By Chapter XXIV in Part I, Don Quixote and Sancho Panza have endured – among other ignominies – ridicule, blanket-bouncing, grievous injuries, and “the tempest of stones” (p. 172) with which the galley slaves repay their freedom. Despite the measured (or, as some have suggested, darker) opening of Part II, however, this week’s reading shows the hapless heroes of our tale the faces of success, abundance, and even a degree of respect. Once he has handily dispatched Bachelor Sansón Carrasco*, Don Quixote encounters the Knight of the Green Coat (also known as Don Diego de Miranda), who, following the adventure of the lions, invites the newly renamed Knight of the Lions to his home. In this “castle,” Don Quixote and Sancho Panza enjoy such food, conversation, company, and bounty as to render this encounter a perfect inverse of their experiences at the inn in Part I.
To his son, Don Diego confides, “I can only say that I have seen him do things worthy of the greatest madman in the world, and heard him say things so intelligent that they wipe out and undo his mad acts” (p. 569), an observation that rightly describes the waffling this reader experiences when contemplating Cervantes’ intent. Following his lengthy discussion with the Knight of the Lions, Don Lorenzo is as puzzled as his father. “Once again the father and son were astonished by the mixed speech of Don Quixote, sometimes intelligent and sometimes utterly foolish, and by the persistence and perseverance of his complete devotion to the search for his misadventurous adventures, which were the object and goal of all his desires” (p. 575).
Not long after their departure from Don Diego’s home, Don Quixote and Sancho Panzo meet the licentiate and Cochuelo and learn about yet another besotted shepherd. (Pastoral alert!) The fair (of course!) Quiteria, object of Basilio’s affections, is about to marry the much wealthier Camacho, and thus our knight and squire find themselves guests in the second generous and abundant setting of Part II. With nary an interpolated novel, miscreant (here’s looking at you, Don Fernando), or mistreated woman in sight, a ruse works, Don Quixote brandishes his lance, love prevails, and, contrary to Sancho’s gloomy grousing, the abundance continues in a third location.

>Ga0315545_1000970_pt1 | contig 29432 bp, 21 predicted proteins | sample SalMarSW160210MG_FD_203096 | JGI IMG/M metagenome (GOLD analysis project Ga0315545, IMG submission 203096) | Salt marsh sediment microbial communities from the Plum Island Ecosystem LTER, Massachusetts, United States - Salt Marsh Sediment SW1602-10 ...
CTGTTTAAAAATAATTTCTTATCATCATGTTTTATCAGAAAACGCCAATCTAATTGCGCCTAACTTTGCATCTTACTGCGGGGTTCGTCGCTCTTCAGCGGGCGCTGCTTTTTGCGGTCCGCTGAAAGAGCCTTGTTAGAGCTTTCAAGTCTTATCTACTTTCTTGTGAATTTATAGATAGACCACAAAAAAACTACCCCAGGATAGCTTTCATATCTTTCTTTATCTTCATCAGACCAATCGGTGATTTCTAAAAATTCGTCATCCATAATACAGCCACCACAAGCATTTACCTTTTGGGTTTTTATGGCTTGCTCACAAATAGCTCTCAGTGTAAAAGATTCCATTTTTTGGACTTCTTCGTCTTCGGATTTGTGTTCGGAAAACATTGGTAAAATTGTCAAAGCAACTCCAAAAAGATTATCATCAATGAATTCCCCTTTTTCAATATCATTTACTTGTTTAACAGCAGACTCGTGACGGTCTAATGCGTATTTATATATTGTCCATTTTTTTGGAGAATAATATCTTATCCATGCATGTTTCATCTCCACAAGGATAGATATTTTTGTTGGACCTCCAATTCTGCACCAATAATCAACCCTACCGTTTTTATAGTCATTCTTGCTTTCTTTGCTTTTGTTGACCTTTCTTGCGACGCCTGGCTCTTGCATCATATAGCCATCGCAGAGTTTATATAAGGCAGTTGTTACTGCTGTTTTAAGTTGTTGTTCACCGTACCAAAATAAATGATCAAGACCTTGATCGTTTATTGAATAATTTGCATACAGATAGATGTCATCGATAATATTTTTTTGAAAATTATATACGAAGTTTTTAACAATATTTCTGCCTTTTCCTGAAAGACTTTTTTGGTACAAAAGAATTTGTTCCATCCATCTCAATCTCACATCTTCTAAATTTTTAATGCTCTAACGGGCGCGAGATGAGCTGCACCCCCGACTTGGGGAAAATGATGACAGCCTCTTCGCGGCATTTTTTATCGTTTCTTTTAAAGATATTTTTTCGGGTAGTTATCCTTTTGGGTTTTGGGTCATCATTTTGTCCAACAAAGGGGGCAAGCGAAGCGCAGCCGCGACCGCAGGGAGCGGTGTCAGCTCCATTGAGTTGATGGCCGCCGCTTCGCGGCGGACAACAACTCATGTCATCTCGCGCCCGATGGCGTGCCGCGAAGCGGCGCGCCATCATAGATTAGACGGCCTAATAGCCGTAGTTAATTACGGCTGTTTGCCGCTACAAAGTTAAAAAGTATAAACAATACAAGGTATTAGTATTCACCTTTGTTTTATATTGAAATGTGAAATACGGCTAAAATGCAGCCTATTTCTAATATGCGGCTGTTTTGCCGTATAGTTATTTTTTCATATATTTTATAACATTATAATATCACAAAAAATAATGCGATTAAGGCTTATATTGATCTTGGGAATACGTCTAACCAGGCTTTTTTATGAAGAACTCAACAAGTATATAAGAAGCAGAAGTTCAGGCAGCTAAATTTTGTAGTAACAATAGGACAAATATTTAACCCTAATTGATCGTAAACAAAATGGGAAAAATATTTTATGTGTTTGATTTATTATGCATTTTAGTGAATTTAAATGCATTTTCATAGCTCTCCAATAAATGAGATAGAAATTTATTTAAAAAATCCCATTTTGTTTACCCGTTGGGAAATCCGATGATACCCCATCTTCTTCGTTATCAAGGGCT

What book is this? Following the remarkably benign (Arthurian-inspired?) dive into the cave, that was my chief question. What am I reading? And why does the relative success of these several “misadventurous adventures” worry me – in fact, fill me with foreboding? “All things are possible,” Don Quixote tells us on page 559, but we already know – spoiler alert – the hero dies. Will his successes, such as they are, continue, or will Carrasco end them?
Other notes and marginalia
“Señor, sorrows were not made for animals but for men; but if men feel them too much, they turn into animals; your grace should restrain yourself….” (p. 521)
“[T]here is more rashness than courage in a single man attacking an army that has Death in it, and emperors fighting in person, and the help of good and bad angels….” (p. 525)
“Every day, Sancho,” said Don Quixote, “you are becoming less simple and more intelligent.” (p. 527)
“I tell you, Sancho, with your natural wit and intelligence, you could mount a pulpit and go around preaching some very nice things.” (p. 590)
The sagacity of “good Sancho, wise Sancho, Christian Sancho, sincere Sancho” (p. 526) continues to grow – perhaps because the knight’s “conversation has been the manure that has fallen on the barren soil of [Sancho’s] dry wits” (p. 528). Or perhaps because the inversions at work here are not only in the knight’s fortune?
“[S]ince I am a devil, all things are within my grasp.” (p. 523)
The scenes featuring the cart of actors put me in mind of the Player and the Tragedians in Tom Stoppard’s Rosencrantz and Guildenstern Are Dead.
“I love him with all my heart and couldn’t leave him no matter how many crazy things he does.” (p. 536)
Watson and Wilson could intone the same of Holmes and House, no? I was reminded of these dynamic pairings again on page 570, when Don Quixote described the “science” of knight errantry, a science that shares some characteristics with the art of detection.
“Certainly, Señor Sansón Carrasco, we’ve gotten what we deserved: it’s easy enough to think up and begin an enterprise, but most of the time it’s hard to end it. Don Quixote’s crazy, we’re sane, and he walks away healthy and laughing, while your grace is bruised and sad.” (p. 549)
“…I shall recount to you some of what I have seen down there, which will make you believe what have recounted here, whose truth admits neither argument nor dispute.” (p. 614)
And, yes, I remain fascinated by the uses and definitions of “true” and “truth” in this work.
* Are you a Parks and Recreation fan? For some reason, from the moment of Carrasco’s introduction in Part II, I was reminded of Justin Anderson, about whom Ron wisely observes, “He’s a tourist. He vacations in people’s lives, takes pictures, puts them in his scrapbook, and moves on. All he’s interested in are stories. Basically, Leslie, he’s selfish, and you’re not, and that’s why you don’t like him.”